Do you know what it is like living in fear? Looking at everything from a different perspective. Analyzing every movement a person makes and thinking, what do they mean? Are they bullying me? I live like that every single day. I live in fear that someone might jump out of nowhere and attack me for no reason. It’s sad we live in a society where people are afraid to be themselves, and if they decided to become themselves, they become the target of a hate crime.

When I first heard about the ban, I thought it was a joke. Then I saw it on the news—people who were actually being held in the airport because they come from a country that the president thinks is a threat to this nation. I am a person who is from one of the countries the president now bans from entering the United States. I feel sad because I am an individual who has lived in this country for twelve years and I have not seen or heard about the threat my people are causing to this nation. It took me awhile to process this because,I have never heard of crimes that these countries that were put a ban have committed. On the other hand, I am glad to see people who are standing up for the rights of the refugees and also for the rights of those who are mistreated. I am a proud American citizen and I am thankful for the opportunity this country has given me.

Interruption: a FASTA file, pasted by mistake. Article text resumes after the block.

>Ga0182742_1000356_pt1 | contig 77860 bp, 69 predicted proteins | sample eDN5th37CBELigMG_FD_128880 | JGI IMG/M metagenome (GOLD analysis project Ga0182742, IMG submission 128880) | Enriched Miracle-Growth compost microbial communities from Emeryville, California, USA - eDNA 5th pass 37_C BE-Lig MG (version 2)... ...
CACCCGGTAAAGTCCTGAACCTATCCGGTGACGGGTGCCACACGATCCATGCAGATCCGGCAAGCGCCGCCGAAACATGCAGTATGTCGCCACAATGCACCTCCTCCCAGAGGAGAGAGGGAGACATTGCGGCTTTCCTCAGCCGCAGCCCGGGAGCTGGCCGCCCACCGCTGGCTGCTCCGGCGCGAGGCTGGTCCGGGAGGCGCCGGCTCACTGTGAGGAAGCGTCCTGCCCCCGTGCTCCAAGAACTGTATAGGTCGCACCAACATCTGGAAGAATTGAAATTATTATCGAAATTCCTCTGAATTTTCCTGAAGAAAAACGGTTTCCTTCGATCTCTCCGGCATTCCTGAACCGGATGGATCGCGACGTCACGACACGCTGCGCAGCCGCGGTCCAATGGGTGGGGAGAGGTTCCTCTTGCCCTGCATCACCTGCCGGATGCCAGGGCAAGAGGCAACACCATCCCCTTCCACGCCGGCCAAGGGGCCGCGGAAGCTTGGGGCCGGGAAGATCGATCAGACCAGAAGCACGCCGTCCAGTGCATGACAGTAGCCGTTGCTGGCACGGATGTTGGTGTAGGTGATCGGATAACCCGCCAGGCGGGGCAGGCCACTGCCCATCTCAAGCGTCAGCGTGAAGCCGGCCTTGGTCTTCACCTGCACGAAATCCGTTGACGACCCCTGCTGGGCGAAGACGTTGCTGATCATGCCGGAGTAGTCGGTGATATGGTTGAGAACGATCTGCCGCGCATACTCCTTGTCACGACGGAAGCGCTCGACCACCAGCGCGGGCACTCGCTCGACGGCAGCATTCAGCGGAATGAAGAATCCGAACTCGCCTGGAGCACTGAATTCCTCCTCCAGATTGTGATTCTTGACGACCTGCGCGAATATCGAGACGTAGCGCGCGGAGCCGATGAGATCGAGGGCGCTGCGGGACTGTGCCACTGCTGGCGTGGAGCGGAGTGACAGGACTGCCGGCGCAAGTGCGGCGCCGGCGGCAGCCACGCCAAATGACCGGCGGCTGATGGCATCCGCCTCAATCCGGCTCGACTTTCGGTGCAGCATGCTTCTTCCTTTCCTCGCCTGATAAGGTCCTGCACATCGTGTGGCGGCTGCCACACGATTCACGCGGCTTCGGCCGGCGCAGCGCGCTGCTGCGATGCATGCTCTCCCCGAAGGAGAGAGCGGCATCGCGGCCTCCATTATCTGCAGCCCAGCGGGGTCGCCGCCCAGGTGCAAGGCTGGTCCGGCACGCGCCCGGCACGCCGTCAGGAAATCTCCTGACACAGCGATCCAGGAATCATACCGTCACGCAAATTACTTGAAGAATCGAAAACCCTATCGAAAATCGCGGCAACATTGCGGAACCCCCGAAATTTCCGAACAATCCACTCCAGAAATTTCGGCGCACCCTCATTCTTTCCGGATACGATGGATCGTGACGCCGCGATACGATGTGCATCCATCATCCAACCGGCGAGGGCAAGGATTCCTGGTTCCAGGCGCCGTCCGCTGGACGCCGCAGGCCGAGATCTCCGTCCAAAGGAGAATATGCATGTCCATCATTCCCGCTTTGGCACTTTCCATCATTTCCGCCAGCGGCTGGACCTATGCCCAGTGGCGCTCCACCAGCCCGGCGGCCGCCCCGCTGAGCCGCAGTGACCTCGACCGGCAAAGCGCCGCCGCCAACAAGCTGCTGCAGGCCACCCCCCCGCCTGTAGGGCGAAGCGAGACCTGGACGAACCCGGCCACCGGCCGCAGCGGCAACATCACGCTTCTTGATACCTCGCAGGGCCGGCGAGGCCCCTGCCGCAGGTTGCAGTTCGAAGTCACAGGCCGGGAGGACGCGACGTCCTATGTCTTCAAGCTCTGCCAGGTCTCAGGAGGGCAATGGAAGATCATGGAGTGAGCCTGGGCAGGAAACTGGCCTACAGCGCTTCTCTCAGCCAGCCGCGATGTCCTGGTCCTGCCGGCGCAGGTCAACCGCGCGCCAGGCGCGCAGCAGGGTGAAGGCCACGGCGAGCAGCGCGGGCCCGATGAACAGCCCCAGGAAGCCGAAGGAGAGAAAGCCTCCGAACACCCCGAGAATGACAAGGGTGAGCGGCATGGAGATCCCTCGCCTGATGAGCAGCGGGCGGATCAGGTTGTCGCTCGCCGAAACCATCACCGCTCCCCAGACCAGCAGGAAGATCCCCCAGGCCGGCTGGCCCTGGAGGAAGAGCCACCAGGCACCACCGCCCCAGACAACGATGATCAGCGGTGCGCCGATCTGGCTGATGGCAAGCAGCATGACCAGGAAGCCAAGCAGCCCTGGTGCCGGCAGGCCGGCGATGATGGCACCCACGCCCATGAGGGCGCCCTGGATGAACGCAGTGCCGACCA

From Khadija:

As citizens of the United States of America we enjoy a rare privilege. One that is not available to many people around the world. This is a privilege that I am acutely aware of at all times as a citizen with the freedom to express her thoughts and fight for what I think is right in the form of peaceful protests without fear of repercussions or violence. I want people who are oppressed to have the opportunity for a better life regardless of what religion they follow. It is my responsibility not just as a US citizen, but as a citizen of Earth to fight for peace and a world without violence and ignorance. Our best shot at unity is to advocate for peace.

Love and Justice: What I’ve learned from those seeking refuge in the U.S., a guest post by author Marie Marquardt

Today we are very honored to be talking with author Marie Marquardt about her work with Latin American immigrant families for the Social Justice in YA Lit Project. Her book, The Radius of Us, is very timely given recent events happening here in the United States. You can find out more about the #SJYALit Project here or by searching the hashtag here at TLT.

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Justice lives in my neck of the woods.

I have the great honor of being a resident of Georgia’s Fifth Congressional District, currently represented by the beloved Civil Rights hero and U.S. Congressman John Lewis.